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Judge Chin Rejects Google Book Settlement With Authors, Publishers

March 22, 2011

Judge Denny Chin of the U.S. District Court for the Southern District of New York on Mar. 22 rejected a proposed agreement to settle class action copyright infringement suits against Google Inc. over its program to scan millions of books for online searching (Authors Guild v. Google Inc., S.D.N.Y., No. 05-CV-8136 (DC), 3/22/11).

As to the ultimate question of whether the proposed deal to settle suits brought against Google by authors and publishers is fair, adequate, and reasonable for purposes of Rule 23(e) of the Federal Rules of Civil Procedure, “I conclude that it is not,” Chin wrote. He said that this settlement raises issues “more suited for Congress than this Court,” particularly because it “would release claims well beyond those contemplated by the pleadings,” and may even violate antitrust law, international law, and Section 201(e) of the Copyright Act.

After Google’s Copying, the Parties Reach a Settlement.

This proceeding combines the unresolved claims of authors and book publishers as initially filed in two underlying actions: Authors Guild Inc. v. Google Inc., No. 05 Civ. 8136 (S.D.N.Y. Sept. 20, 2005) (a class action filed by representative authors and the Authors Guild) and McGraw-Hill Companies Inc. v. Google Inc., No. 05 Civ. 8881 (S.D.N.Y. Oct. 19, 2005) (an action filed on behalf of five publishing companies). These cases were filed after Google, without permission of the copyright owners, digitized about 7 million books and other materials obtained through agreements with library collections at the University of Michigan, Stanford University, Oxford University, Harvard University and the New York Public Library, among others.

Google asserted that the copying was protected by the fair use doctrine Section 107 of the Copyright Act, 17 U.S.C. § 107.

The parties began settlement negotiations in the fall of 2006, and the amended settlement agreement (ASA) was executed in November of 2009.

Under the ASA, Google is authorized to (1) continue to digitize books and inserts, (2) sell subscriptions to an electronic books database, (3) sell online access to individual books, (4) sell advertising on pages from books, and (5) make certain other prescribed uses.

For books and inserts digitized before May 5, 2009, Google will pay $45 million into a settlement fund to make cash payments to rightsholders -- at least $60 per Principal Work, $15 per entire Insert, and $5 per partial Insert, for which at least one rightsholder has registered a valid claim on or before the agreed deadline.

Going forward, the ASA provides for Google to split revenues with rightsholders. For works covered by the ASA, Google will pay to a designated registry, on behalf of Rightsholders, 70% of net revenues from sales and advertising; net revenues reflect a 10% deduction for Google's operating costs.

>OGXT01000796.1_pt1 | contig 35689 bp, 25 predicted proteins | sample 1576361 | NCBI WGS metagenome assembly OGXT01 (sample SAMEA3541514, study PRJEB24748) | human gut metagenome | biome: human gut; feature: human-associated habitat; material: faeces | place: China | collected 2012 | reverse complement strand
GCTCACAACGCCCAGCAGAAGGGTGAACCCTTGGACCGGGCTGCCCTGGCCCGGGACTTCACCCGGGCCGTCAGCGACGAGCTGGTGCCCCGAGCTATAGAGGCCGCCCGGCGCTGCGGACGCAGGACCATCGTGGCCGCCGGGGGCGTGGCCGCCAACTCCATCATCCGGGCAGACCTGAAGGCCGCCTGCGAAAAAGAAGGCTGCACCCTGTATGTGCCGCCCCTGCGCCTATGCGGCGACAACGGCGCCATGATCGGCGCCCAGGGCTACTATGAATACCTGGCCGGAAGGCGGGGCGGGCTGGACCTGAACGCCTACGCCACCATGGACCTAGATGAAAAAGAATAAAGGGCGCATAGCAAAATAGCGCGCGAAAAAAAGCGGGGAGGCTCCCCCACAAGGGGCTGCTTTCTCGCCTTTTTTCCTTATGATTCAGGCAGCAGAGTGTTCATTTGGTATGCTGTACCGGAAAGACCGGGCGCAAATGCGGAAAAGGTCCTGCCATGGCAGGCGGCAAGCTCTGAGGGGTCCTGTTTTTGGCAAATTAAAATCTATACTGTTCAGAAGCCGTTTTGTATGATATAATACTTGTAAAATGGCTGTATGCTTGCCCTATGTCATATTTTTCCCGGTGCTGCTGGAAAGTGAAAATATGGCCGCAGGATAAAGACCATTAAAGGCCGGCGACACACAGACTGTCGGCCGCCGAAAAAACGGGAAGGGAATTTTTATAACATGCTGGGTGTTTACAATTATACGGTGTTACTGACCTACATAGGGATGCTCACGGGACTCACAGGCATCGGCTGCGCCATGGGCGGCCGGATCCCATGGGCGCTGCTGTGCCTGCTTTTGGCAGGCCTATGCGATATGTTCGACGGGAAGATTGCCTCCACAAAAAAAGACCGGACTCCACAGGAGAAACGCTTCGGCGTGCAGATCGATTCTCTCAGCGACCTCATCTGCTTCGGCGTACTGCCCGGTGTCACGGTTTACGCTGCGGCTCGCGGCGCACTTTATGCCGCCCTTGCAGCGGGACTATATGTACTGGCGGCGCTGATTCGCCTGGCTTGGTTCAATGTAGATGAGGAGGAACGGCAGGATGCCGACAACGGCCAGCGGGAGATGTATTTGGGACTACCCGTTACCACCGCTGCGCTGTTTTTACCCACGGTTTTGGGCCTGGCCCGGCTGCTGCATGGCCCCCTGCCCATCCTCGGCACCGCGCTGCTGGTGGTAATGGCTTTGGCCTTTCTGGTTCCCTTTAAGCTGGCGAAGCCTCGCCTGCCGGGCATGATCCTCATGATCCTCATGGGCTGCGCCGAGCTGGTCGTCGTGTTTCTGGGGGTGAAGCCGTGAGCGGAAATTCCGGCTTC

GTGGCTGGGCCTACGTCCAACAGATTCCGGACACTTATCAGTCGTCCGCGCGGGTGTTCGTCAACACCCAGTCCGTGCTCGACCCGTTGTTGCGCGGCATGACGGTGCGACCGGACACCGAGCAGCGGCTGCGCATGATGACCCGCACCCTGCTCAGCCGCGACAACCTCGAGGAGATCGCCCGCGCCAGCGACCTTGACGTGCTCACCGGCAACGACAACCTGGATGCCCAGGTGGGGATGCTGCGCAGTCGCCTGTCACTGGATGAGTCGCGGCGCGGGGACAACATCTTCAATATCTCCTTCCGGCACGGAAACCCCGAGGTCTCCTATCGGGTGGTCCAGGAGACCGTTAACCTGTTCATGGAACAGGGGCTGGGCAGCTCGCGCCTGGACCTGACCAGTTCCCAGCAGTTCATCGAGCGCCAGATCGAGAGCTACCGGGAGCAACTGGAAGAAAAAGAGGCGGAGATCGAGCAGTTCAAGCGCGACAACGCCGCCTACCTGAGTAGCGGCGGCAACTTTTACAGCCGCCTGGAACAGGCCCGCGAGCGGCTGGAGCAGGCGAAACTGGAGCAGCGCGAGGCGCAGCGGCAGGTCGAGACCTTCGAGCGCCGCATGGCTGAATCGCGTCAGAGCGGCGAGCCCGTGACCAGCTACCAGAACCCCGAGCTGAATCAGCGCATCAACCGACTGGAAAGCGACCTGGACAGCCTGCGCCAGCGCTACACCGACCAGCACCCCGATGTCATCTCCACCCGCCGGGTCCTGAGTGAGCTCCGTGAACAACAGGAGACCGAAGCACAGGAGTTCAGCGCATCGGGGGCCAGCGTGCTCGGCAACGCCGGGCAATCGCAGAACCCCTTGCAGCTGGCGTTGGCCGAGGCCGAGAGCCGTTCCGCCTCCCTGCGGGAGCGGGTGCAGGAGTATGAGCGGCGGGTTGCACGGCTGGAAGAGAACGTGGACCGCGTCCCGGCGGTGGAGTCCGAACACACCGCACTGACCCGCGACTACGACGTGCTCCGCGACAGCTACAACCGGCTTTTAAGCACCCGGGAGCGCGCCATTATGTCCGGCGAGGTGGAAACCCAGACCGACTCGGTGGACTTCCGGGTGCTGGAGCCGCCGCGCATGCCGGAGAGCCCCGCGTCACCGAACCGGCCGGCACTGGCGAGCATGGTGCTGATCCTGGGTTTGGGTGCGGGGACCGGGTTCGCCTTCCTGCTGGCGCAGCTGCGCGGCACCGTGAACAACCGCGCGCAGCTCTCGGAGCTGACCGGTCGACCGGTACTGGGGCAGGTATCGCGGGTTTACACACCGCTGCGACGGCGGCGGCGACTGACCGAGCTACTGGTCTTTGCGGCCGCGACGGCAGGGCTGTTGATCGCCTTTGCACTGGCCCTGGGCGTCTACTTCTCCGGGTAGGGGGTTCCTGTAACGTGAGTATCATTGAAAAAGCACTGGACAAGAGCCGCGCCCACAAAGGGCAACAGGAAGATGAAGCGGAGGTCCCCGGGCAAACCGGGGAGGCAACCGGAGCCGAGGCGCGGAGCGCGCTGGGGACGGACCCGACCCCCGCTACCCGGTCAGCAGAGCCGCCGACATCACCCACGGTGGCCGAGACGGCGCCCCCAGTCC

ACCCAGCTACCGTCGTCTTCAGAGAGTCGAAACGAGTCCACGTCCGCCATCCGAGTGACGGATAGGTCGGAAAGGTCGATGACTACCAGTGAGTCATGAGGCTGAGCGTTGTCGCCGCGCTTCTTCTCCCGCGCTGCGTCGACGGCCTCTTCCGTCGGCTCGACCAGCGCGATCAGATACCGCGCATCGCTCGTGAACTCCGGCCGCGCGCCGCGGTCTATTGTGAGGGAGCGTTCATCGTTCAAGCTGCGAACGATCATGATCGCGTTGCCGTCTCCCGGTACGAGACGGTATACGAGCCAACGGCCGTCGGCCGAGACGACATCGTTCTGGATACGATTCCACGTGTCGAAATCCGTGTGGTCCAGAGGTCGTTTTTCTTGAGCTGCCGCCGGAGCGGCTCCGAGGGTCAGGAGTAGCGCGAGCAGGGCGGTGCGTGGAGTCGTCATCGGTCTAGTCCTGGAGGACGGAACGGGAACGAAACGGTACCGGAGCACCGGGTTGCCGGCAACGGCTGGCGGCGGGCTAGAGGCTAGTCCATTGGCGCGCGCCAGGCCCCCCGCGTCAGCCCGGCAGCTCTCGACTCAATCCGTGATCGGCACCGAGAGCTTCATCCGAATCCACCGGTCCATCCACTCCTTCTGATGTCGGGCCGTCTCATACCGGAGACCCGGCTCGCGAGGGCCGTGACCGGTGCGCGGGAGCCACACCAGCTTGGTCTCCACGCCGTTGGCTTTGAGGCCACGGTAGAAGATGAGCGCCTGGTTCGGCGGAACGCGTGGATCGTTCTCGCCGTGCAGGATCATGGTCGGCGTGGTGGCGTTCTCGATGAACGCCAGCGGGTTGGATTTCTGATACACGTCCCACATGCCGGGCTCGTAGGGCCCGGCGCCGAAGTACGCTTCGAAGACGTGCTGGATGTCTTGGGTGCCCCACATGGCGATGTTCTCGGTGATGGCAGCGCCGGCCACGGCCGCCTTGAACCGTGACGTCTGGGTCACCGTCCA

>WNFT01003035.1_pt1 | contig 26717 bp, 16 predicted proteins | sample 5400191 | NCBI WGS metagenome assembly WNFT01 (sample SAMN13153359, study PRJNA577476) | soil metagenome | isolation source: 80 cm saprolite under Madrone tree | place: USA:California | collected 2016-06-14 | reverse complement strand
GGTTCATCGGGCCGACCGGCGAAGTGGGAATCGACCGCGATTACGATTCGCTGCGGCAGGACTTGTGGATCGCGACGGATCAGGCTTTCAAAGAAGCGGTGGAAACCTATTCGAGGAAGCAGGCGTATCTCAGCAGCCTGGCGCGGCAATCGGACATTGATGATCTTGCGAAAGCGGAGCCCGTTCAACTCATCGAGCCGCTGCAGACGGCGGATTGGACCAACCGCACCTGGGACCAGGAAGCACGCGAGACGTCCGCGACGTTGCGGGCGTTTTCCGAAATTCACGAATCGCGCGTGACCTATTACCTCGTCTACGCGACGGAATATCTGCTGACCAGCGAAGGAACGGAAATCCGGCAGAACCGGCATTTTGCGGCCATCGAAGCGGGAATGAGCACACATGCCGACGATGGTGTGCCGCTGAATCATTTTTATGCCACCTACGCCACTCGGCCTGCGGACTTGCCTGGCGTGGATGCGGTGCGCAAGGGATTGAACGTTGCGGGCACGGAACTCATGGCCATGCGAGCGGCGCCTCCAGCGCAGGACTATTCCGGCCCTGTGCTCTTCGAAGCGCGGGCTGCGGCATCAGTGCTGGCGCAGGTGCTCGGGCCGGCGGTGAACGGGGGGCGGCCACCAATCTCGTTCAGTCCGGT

Rightsholders can exclude their books from some or all of the uses listed above, and they can remove their books altogether from the database. Rightsholders can at any time ask Google not to digitize any books not yet digitized, and Google will use "reasonable efforts" not to digitize any such books.

Google’s book copying and the settlement talks have caused a firestorm of controversy in the publishing community, with many stakeholders supporting and opposing the proposed deal. In a September 2009 hearing before the House Judiciary Committee, Register of Copyrights Marybeth Peters, now retired, opposed the deal, saying in a statement that it “inappropriately creates something similar to a compulsory license for works, unfairly alters the property interests of millions of rights holders of out-of-print works without any Congressional oversight, and has the capacity to create diplomatic stress for the United States.”

Agreement Not Fair, Adequate, and Reasonable.

Observing that Rule 23(e) of the Federal Rules of Civil Procedure requires court approval of a class action settlement, Judge Denny Chin quoted authority indicating that a court may approve a settlement that is binding on a class only if it determines that the settlement is "fair, adequate, and reasonable, and not a product of collusion." Joel A. v. Giuliani, 218 F.3d 132 (2d Cir. 2000). The Second Circuit, he said, examines whether an agreement is fair, reasonable, and adequate under Rule 23(e) based on following factors set forth in City of Detroit v. Grinnell Corp., 495 F.2d 448 (2d Cir. 1974): (1) the complexity, expense, and likely duration of the litigation; (2) the reaction of the class to the settlement; (3) the stage of the proceedings and the amount of discovery completed; (4) the risks of establishing liability; (5) the risks of establishing damages; (6) the risks of maintaining a class action through trial; (7) the ability of defendants to withstand greater judgment; (8) the range of reasonableness of the settlement fund in light of the best possible recovery; and (9) the range of reasonableness of the settlement fund in light of the attendant risks of litigation.

Having looked at these factors, Chin said that “most of the Grinnell factors favor approval of the settlement.” He found that the ASA came about through arm’s length negotiations, that further litigation would be “complex, expensive, and time-consuming,” that a trial would put the plaintiffs at risk of being unable to establish liability or prove damages, and that the financial aspects of the ASA fall “well within the range of reasonableness.”